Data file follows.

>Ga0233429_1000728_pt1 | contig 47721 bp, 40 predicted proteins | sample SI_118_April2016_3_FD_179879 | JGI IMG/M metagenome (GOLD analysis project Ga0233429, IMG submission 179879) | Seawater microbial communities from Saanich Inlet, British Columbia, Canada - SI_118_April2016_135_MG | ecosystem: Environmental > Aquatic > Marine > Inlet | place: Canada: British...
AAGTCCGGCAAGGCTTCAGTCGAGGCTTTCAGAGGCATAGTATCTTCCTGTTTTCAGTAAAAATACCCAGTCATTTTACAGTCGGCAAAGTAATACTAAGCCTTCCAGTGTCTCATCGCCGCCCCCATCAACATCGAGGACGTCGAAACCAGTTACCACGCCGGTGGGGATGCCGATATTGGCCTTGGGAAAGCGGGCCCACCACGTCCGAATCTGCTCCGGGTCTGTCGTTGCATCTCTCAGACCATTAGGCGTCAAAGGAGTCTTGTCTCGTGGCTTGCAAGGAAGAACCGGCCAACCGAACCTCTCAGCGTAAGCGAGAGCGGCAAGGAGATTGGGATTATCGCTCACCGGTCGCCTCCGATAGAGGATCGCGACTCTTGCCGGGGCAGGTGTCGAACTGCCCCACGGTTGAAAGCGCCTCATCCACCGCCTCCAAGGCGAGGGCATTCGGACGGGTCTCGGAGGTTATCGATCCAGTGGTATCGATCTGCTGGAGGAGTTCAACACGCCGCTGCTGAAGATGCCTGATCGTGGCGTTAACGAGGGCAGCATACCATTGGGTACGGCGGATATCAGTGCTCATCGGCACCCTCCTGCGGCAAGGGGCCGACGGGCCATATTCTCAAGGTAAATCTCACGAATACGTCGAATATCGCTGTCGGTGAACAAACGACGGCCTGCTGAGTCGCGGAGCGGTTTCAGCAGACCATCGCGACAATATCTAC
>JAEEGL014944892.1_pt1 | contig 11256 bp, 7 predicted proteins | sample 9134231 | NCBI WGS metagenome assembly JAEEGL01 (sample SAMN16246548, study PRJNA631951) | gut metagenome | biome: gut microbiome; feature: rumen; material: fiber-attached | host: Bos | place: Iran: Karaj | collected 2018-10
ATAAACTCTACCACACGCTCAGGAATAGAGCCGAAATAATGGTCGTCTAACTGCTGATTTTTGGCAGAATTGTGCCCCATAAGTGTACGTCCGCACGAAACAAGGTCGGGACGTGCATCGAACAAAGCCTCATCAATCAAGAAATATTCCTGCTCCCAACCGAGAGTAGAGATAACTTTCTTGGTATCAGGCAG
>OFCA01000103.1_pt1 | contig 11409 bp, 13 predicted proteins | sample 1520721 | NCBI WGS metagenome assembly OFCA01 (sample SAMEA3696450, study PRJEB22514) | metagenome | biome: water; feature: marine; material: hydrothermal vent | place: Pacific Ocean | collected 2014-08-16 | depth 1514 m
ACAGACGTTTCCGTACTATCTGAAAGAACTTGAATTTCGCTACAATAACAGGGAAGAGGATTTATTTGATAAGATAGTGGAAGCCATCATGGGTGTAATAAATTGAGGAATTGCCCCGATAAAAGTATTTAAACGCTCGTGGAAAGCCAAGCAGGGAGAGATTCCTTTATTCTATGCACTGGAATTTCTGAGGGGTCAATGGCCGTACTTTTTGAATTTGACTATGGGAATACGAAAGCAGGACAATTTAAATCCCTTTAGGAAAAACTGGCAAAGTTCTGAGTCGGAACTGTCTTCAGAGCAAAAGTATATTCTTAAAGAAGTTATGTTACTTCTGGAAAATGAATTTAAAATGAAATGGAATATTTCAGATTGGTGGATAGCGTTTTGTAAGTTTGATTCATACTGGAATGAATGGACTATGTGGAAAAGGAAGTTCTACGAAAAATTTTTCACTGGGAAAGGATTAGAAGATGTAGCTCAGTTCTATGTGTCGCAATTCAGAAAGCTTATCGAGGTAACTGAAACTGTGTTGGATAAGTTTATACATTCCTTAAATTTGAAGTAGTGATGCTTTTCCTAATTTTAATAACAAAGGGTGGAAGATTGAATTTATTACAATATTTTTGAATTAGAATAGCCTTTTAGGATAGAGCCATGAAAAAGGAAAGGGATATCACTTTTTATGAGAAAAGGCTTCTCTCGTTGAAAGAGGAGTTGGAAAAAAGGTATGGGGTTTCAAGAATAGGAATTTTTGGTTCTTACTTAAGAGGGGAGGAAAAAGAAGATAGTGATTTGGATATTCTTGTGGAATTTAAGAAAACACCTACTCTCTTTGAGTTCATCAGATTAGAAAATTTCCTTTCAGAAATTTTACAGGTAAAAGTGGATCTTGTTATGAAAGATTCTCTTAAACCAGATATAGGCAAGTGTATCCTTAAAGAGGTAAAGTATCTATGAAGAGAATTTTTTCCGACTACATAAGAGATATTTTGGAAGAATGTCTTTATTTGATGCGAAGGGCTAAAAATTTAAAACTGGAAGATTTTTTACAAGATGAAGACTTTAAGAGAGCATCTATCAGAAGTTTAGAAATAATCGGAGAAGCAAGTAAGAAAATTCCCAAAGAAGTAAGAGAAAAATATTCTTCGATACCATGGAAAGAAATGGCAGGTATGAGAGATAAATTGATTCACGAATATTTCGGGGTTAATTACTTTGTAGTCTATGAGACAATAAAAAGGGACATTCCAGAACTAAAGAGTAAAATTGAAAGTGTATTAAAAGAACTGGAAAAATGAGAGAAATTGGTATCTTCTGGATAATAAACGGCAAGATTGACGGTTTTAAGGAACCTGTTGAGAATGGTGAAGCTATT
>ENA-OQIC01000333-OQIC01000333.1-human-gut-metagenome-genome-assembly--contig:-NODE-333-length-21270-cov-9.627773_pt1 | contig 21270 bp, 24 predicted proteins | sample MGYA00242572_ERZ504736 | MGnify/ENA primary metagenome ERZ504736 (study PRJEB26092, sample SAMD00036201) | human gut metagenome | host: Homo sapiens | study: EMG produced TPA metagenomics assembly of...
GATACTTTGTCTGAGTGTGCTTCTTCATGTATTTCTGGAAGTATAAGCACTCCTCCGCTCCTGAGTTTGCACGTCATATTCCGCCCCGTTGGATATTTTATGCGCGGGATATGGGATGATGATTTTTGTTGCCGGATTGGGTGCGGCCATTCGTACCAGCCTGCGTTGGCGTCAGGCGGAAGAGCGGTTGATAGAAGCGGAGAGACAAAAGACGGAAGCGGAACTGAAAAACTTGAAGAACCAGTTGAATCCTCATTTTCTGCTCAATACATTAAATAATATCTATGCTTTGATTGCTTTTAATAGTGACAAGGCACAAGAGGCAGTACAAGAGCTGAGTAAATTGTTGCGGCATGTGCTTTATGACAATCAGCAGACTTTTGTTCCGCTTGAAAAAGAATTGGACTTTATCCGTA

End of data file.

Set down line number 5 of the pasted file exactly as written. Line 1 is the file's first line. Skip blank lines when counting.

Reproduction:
>OFCA01000103.1_pt1 | contig 11409 bp, 13 predicted proteins | sample 1520721 | NCBI WGS metagenome assembly OFCA01 (sample SAMEA3696450, study PRJEB22514) | metagenome | biome: water; feature: marine; material: hydrothermal vent | place: Pacific Ocean | collected 2014-08-16 | depth 1514 m